This World Autism Acceptance Week, make sure your service is inclusive

How can health and social care services be more accessible?
two women having a conversation

Today marks the start of World Autism Acceptance Week – and at Healthwatch Brent we are putting a call out to ask local health and social care services to make sure you are inclusive for all autistic people.

To ensure your staff have an understanding of autism and are able to make reasonable adjustments under the Equality Act 2010 is a key part of addressing health inequalities within our borough. 

Introducing Brent’s Autism Care Navigator

In Brent we are lucky to have an Autism Care Navigator supporting adults who are on the autism assessment waiting list or who have had an autism diagnosis.

This service is provided by Pam Wrest. Pam is an Independent Autism & Learning Disability Practitioner/Trainer, with over 25 years’ experience in the Health & Social Care sector, supporting children and vulnerable adults. She is a safeguarding lead, with a thorough knowledge of Health & Social Care legislation and LowTec Alternative Augmentative Communication (AAC) methods. One of her latest involvements was sitting on a NICE Guidelines Committee re Advocacy Services for Adults with Health & Social Care needs. You can read more about that here.

As care navigator, Pam can provide information about local health and social care services and support with access, for instance by making a referral. She will also collect feedback about experiences with local services and the autism diagnosis process. One way local services can provide support is by making patients aware of the service. There is more information on The Advocacy Project website.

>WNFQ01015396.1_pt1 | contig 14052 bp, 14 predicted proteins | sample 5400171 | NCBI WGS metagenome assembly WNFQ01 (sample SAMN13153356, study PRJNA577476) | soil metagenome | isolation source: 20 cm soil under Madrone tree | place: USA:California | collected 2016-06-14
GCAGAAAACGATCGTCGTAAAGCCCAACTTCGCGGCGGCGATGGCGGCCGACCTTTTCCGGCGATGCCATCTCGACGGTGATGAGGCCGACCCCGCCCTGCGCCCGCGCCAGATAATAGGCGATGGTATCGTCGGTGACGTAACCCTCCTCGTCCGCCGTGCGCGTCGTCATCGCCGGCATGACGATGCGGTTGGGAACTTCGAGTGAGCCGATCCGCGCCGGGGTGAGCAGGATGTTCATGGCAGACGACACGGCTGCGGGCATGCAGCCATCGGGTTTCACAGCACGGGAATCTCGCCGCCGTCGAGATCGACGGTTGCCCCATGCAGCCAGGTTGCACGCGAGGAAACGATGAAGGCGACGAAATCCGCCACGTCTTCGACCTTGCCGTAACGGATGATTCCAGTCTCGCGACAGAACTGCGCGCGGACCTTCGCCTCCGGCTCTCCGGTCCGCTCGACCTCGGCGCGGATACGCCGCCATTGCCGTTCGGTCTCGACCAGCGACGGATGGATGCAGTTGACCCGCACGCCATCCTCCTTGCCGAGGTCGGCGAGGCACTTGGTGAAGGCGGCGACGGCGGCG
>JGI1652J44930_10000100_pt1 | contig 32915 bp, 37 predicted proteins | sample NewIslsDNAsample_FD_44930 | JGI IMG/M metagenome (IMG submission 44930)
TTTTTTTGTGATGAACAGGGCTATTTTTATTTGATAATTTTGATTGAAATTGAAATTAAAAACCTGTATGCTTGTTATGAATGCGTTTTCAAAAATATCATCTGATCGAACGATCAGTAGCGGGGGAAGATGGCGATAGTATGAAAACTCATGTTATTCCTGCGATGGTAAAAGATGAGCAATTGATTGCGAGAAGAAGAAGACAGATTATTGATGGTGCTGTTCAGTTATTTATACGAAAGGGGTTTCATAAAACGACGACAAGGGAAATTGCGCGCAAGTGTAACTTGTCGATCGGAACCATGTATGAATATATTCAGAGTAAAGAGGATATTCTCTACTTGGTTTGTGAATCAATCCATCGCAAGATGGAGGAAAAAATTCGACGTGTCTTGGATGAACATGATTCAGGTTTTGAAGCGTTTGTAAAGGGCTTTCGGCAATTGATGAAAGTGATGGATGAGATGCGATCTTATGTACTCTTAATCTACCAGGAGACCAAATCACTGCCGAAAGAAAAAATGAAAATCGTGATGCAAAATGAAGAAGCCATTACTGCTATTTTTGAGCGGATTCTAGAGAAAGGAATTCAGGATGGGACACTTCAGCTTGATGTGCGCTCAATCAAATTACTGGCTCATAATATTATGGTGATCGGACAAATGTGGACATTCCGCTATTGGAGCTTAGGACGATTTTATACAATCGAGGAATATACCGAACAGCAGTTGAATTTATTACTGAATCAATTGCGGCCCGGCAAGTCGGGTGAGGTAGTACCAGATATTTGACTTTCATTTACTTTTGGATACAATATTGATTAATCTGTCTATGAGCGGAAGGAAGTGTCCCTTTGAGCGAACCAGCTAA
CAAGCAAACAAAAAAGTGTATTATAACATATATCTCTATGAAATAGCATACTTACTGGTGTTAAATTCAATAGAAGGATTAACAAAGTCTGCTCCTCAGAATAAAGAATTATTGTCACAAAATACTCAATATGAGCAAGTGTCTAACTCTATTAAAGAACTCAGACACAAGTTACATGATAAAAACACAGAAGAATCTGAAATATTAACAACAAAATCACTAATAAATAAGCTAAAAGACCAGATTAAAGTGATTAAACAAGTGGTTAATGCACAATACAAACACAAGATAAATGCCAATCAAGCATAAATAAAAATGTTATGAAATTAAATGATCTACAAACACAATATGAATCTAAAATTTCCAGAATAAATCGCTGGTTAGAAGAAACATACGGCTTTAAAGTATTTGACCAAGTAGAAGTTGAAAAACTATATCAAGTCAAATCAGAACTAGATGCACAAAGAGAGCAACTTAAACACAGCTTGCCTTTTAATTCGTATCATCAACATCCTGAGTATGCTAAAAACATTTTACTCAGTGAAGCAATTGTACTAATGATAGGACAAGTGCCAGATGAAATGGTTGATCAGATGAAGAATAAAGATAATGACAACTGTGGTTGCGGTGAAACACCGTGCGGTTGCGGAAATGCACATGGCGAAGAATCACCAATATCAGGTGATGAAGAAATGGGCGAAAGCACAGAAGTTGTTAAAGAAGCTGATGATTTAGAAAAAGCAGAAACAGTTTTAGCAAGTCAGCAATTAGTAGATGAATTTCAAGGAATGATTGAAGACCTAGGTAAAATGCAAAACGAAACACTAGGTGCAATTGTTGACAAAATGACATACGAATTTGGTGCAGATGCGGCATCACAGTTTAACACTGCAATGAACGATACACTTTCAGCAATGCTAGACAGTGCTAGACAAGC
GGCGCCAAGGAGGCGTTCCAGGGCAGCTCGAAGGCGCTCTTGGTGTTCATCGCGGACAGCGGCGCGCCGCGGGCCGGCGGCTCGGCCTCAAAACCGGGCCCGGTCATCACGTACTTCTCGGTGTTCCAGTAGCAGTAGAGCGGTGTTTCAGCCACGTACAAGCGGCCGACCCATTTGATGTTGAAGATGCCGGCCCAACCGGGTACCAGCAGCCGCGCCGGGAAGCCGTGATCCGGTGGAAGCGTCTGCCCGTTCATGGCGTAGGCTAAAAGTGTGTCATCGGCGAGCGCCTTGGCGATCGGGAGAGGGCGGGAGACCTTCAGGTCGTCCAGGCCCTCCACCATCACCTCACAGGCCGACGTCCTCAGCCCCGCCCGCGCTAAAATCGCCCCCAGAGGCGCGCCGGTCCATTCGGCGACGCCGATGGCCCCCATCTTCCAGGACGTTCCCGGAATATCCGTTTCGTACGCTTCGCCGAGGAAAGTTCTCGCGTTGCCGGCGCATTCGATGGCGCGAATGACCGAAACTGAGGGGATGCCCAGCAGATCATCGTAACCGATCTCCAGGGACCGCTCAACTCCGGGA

What services can do to be more inclusive

We asked Pam to explain some of the ways that local health services can do more to support autistic patients. Here are a few tips:

  • Promote self advocacy. If you are not sure what the person wants, ask them. Pam believes that every person is unique, with their own wants and needs. She supports Dr Stephen Shore who said “When you’ve met one person with autism, you’ve met one person with autism.”
  • Keep the person at the centre of their care. Avoid making assumptions– that autism does not automatically mean lack of capacity to make decisions or understand treatment.
  • Follow the Best Interest process if there are concerns, to ensure the patient's voice is heard in the decision making process and that the persons liberties are protected. Learn more about this by reading about the Mental Capacity Act and Deprivation of Liberty Safeguards
  • Take the time to learn about autism. The National Autistic Society have useful information about it on their ‘What is autism?’ advice page. It is also helpful to understand the language surrounding autism. You will notice in this article we have used the phrase ‘autistic people’ rather than ‘people with autism’. This is identity-first language which is preferred by many autistic people but if in doubt, ask them!
  • Be aware that although there are many models of disability, evidence shows that autistic adults perception of autism align with the  Biopsychosocial model, which has been endorsed by the World Health Organisation (WHO) since 2001. This takes into account the social aspects of disability and does not see disability only as a ‘medical’ or ‘biological’ dysfunction. For example, affirming the value and worth of an autistic person, involves recognising their identity as an autistic person.

There is also training available for services that want to be more inclusive and understand how to better support autistic people. For more information, contact Pam: